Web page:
I once read that your preference for different kinds of landscape stems from a deep seated evolutionary instinct related to the race you’ve descended from. Whether or not there is any truth in this I don’t know, but something in me finds forest both deeply peaceful and slightly unsettling at the same time. Many religions believe that there are spirits in trees and forests which need to be appeased and it’s easy to appreciate why. Especially in deep, natural forest there’s a definite sense of power and mystery which is hard to comprehend.
In the unspoilt pine forests around the remote Phobjikha valley, rather more tangible dangers lurk. The surrounding mountains, covered in blue pine, hemlock and rhododendron are home to Himalayan black bears, wild boars, leopards and even the odd tiger, although these are rarely seen. Thankfully we experienced nothing much more threatening than a male yak. Anyone who watched the Michael Palin series ‘Himalaya’ may recall his visit to Phobjikha to see its most famous resident, the rare black crane, which overwinters here when Tibet gets too cold. Alas they are back up north now, leaving the valley floor to grazing yaks, cattle and sturdy looking horses.
After visiting 15th Century Gangtey Goemba (above), we set off through the quiet village and onto the Gangtey nature trail, which is about 4km long. The path drops down through tall pine trees and closely grazed grass, studded with purple primulas, identified as Primula atrodentata, but looking much like Primula denticulata. A butterfly very obligingly settled on one of the short stems in time for me to take its picture.
Then, almost invisible and sheltering under overhanging rocks, were these minute violets, which I believe to be Viola betonicifolia.
The Phobjikha valley itself is a classic textbook glacial valley – U shaped and with various interesting hillocks (you can tell I did my A levels a long time ago!) and a vast, open marshy plain. The climate is too cold for rice growing so the main crop here is potatoes, which were already in the ground. Before long we walked past a group of local women building a new house from the clay subsoil. This is how traditional houses are built in Bhutan, taking anything up to 2 years to complete. Many people, having tried using concrete, have reverted back to good old pounded mud and pine construction. This is Bhutan all over – prepared to give new methods a try, but equally ready to revert to old traditions if they don’t deliver. (Traffic lights got short shrift here and the elegant hand gestures of the traffic policemen are much easier on the eye.) The women sing a special song to make the time pass quickly and took great pleasure in turning up the volume for our benefit.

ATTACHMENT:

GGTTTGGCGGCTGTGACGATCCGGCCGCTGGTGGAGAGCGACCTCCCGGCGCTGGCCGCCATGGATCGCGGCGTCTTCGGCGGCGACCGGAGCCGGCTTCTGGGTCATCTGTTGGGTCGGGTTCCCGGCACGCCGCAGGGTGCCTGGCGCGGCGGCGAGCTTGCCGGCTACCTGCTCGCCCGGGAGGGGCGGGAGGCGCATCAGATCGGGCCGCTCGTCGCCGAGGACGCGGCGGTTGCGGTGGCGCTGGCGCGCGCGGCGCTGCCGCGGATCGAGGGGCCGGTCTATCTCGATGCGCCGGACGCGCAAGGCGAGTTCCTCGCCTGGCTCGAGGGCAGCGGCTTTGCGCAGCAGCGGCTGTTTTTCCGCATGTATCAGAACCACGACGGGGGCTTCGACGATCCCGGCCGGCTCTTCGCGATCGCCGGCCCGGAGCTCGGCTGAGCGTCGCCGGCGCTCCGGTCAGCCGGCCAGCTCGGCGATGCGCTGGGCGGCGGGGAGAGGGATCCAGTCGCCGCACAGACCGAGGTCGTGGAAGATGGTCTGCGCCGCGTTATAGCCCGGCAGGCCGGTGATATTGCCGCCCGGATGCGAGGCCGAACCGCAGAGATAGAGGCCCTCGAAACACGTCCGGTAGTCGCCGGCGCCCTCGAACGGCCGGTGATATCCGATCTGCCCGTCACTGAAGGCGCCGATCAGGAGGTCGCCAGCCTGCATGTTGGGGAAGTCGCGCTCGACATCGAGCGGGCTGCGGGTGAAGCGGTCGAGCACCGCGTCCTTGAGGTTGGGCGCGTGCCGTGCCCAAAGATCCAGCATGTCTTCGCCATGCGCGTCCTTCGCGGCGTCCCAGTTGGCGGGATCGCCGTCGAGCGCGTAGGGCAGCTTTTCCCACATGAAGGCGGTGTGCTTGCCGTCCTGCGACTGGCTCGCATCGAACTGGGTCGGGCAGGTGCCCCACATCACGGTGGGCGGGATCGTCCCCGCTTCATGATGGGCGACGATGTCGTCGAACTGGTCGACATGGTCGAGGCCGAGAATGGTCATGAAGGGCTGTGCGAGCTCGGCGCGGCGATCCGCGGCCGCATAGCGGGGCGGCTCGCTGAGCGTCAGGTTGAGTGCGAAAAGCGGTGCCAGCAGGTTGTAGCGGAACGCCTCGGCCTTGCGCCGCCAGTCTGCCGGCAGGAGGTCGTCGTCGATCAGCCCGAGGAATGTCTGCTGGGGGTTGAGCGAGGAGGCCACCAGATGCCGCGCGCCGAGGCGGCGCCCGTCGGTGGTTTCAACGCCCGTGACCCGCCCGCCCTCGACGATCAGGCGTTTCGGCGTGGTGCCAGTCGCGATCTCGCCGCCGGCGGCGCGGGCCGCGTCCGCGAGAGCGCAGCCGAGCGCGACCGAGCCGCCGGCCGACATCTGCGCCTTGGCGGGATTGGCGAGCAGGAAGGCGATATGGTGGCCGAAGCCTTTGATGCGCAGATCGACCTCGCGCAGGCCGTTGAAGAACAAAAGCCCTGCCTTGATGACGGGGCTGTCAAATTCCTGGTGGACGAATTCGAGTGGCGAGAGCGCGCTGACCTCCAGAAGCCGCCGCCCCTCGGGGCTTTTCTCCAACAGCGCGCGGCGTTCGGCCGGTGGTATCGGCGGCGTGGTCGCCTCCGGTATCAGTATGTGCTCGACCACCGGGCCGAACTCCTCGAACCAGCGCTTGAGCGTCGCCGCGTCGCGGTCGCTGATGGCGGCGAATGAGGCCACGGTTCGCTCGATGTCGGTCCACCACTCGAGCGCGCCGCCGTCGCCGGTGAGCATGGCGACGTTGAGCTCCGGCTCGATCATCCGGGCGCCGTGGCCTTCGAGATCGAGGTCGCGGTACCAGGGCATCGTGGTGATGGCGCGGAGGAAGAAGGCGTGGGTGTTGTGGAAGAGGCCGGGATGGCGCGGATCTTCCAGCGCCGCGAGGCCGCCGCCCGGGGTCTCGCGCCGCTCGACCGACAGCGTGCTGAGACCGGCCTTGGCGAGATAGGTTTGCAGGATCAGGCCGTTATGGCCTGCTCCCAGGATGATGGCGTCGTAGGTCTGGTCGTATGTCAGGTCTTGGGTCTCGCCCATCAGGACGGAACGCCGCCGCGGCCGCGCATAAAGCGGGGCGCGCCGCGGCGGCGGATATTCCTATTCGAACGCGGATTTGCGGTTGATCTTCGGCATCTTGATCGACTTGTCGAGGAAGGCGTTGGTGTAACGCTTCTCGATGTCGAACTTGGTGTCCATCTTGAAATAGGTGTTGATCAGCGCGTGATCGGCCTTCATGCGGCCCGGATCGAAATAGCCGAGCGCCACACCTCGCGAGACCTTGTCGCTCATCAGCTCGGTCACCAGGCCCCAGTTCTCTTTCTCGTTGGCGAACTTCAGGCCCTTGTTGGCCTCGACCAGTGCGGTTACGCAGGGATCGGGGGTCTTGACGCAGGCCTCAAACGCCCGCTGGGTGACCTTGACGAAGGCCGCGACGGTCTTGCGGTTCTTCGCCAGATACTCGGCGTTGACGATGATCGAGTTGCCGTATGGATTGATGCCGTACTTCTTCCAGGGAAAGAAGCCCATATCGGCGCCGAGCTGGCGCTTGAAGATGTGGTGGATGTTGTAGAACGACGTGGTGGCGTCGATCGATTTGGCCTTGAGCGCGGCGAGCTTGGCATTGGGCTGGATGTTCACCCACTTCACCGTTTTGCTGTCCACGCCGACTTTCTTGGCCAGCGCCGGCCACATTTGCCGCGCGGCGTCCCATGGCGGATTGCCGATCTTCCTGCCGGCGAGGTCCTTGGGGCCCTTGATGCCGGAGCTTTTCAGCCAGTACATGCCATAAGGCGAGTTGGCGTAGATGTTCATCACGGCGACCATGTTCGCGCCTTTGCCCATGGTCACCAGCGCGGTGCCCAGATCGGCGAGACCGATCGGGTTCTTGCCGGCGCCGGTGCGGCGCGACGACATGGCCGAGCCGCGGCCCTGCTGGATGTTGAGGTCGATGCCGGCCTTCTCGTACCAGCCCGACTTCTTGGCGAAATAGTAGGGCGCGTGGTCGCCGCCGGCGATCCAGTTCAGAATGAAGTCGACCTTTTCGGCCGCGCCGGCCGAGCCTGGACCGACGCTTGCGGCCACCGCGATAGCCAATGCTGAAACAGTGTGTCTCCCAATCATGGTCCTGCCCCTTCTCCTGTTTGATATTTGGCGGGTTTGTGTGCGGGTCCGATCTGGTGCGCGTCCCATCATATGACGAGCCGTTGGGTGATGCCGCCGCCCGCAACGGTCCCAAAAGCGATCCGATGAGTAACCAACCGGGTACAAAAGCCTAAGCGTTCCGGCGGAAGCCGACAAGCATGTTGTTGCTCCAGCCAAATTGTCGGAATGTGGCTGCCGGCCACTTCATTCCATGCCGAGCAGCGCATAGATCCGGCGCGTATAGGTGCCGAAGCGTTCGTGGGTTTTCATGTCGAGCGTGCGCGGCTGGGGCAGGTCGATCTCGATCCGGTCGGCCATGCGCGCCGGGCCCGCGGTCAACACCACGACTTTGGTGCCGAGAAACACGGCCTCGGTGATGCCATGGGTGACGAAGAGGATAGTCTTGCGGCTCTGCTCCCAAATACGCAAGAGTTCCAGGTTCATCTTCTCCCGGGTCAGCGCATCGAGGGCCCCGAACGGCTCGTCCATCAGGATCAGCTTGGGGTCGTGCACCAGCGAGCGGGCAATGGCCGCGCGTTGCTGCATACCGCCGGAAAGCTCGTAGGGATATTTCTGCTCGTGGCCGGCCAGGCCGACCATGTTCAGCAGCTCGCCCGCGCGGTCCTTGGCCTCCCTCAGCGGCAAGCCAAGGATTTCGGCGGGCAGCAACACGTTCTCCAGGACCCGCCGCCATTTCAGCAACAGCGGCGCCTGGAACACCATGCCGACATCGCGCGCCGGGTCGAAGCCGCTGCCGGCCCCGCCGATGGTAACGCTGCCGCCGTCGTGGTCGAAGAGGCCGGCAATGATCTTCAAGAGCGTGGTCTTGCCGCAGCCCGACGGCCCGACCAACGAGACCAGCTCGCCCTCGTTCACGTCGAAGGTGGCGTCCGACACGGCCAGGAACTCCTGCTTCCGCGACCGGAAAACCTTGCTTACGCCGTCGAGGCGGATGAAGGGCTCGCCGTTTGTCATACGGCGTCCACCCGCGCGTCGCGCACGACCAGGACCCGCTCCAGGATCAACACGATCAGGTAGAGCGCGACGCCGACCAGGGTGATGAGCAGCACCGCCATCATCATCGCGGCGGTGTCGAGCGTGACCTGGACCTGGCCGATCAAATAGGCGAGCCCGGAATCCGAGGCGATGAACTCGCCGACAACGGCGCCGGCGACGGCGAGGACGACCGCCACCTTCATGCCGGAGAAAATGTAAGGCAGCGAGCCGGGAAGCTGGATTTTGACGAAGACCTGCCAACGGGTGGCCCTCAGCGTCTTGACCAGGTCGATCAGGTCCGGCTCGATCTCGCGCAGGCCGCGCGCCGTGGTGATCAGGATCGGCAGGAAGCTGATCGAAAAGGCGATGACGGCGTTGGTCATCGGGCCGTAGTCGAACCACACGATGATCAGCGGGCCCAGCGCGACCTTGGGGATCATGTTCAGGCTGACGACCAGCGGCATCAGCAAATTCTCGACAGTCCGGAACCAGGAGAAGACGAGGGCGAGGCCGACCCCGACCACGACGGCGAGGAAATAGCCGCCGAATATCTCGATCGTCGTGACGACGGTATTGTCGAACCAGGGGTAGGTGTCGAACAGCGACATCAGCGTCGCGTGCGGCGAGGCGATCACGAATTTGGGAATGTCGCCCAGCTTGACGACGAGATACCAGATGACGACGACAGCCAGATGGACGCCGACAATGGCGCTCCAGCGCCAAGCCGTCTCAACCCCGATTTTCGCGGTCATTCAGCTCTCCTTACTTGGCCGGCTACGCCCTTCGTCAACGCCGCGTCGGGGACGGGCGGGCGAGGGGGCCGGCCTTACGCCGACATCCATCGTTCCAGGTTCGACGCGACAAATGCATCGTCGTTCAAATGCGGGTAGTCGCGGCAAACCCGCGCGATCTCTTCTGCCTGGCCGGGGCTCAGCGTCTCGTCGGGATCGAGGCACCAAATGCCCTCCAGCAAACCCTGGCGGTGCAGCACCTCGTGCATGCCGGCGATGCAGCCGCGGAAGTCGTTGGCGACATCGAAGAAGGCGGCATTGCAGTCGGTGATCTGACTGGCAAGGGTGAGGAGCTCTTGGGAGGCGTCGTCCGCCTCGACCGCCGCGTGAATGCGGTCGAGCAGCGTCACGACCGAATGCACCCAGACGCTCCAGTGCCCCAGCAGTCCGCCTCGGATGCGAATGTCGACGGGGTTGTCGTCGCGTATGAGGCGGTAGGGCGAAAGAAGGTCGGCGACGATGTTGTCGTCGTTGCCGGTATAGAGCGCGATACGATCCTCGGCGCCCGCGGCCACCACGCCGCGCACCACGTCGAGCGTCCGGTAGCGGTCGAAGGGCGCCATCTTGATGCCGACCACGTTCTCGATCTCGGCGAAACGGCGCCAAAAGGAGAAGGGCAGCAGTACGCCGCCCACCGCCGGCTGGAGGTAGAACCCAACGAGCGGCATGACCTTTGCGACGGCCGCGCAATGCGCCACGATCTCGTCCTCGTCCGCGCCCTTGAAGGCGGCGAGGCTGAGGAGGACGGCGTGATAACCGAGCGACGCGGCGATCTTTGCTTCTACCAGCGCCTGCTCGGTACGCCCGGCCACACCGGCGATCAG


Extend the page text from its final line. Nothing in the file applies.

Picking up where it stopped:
The track then runs into forest, which is where the fun starts. First off, the trees here are festooned and encrusted with all manner of amazing lichens. This is only possible because the air is crystal clear, the bushier lichens being incredibly sensitive to any sort of air pollution. Looking rather like decorations from Miss Havisham’s Christmas tree, Usnia longiflora, or ‘Old Man’s Beard’, cascades from the oldest trees, streaming in the wind. This strange lichen is not a parasite, it simply uses the tree as its means of support, reaching lengths of over a metre. Old Man’s Beard is used in the most remote villages for scouring pans and stuffing pillows and mattresses. We’ve learnt quickly that everything in Bhutan has a use.
Once again I was lagging behind, but through the trees I spied a remarkable sight – a long narrow clearing in the trees completely carpeted with primulas. This was to become a common occurrence as we continued our journey, but never failed to delight. More butterflies flitted amongst the purple flowers, and I spotted one or two which were pure white. Again, the trail information boards name these as Primula atrodentata, but whatever they are they created a very pretty scene.
At the edges of the same clearing and occupying a similar position throughout the valley was more yellow-flowered Piptanthus nepalensis. Piptanthus has an open habit, rather like a buddleja, and clearly enjoys sunshine and a sloping site.
Just as I thought that would be about my lot in terms of plant spotting, I literally trod on my biggest surprise find, the tiny, star-like Ainsliaea aptera or wingless ainsliaea. A perennial herb, its dry-looking sprigs of frilly white flowers make their appearance in early spring. The flowers are followed by triangular or rounded heart-shaped leaves. The genus name Ainsliaea was named for Sir Whitelaw Ainslie, a 19th century doctor and author employed in India.
Returning to the village of Tabiting, the wind had stiffened, ruffling the boughs of pollarded willows. Most farms have one or two fruit trees – usually plums or apricots – the blossoms of which showed up dazzling and white against the blue sky. It was time to return to our hotel to toast our aching feet in front of the log burner.
In my next post, Bumthang in Bloom.